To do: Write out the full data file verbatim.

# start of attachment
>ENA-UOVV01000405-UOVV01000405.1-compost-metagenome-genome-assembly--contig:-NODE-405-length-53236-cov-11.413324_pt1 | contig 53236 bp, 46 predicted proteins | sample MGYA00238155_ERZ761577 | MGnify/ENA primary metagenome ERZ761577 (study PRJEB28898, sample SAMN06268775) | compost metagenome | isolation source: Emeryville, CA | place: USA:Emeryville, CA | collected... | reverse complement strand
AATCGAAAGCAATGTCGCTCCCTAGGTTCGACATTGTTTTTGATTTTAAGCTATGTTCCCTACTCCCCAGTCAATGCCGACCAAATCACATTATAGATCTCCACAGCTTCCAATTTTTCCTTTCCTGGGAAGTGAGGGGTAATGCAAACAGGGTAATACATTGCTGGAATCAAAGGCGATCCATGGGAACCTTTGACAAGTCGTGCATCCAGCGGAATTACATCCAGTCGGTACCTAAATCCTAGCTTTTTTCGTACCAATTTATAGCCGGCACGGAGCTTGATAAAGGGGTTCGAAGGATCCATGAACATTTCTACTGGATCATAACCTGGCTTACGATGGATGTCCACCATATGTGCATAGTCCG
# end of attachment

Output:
>ENA-UOVV01000405-UOVV01000405.1-compost-metagenome-genome-assembly--contig:-NODE-405-length-53236-cov-11.413324_pt1 | contig 53236 bp, 46 predicted proteins | sample MGYA00238155_ERZ761577 | MGnify/ENA primary metagenome ERZ761577 (study PRJEB28898, sample SAMN06268775) | compost metagenome | isolation source: Emeryville, CA | place: USA:Emeryville, CA | collected... | reverse complement strand
AATCGAAAGCAATGTCGCTCCCTAGGTTCGACATTGTTTTTGATTTTAAGCTATGTTCCCTACTCCCCAGTCAATGCCGACCAAATCACATTATAGATCTCCACAGCTTCCAATTTTTCCTTTCCTGGGAAGTGAGGGGTAATGCAAACAGGGTAATACATTGCTGGAATCAAAGGCGATCCATGGGAACCTTTGACAAGTCGTGCATCCAGCGGAATTACATCCAGTCGGTACCTAAATCCTAGCTTTTTTCGTACCAATTTATAGCCGGCACGGAGCTTGATAAAGGGGTTCGAAGGATCCATGAACATTTCTACTGGATCATAACCTGGCTTACGATGGATGTCCACCATATGTGCATAGTCCG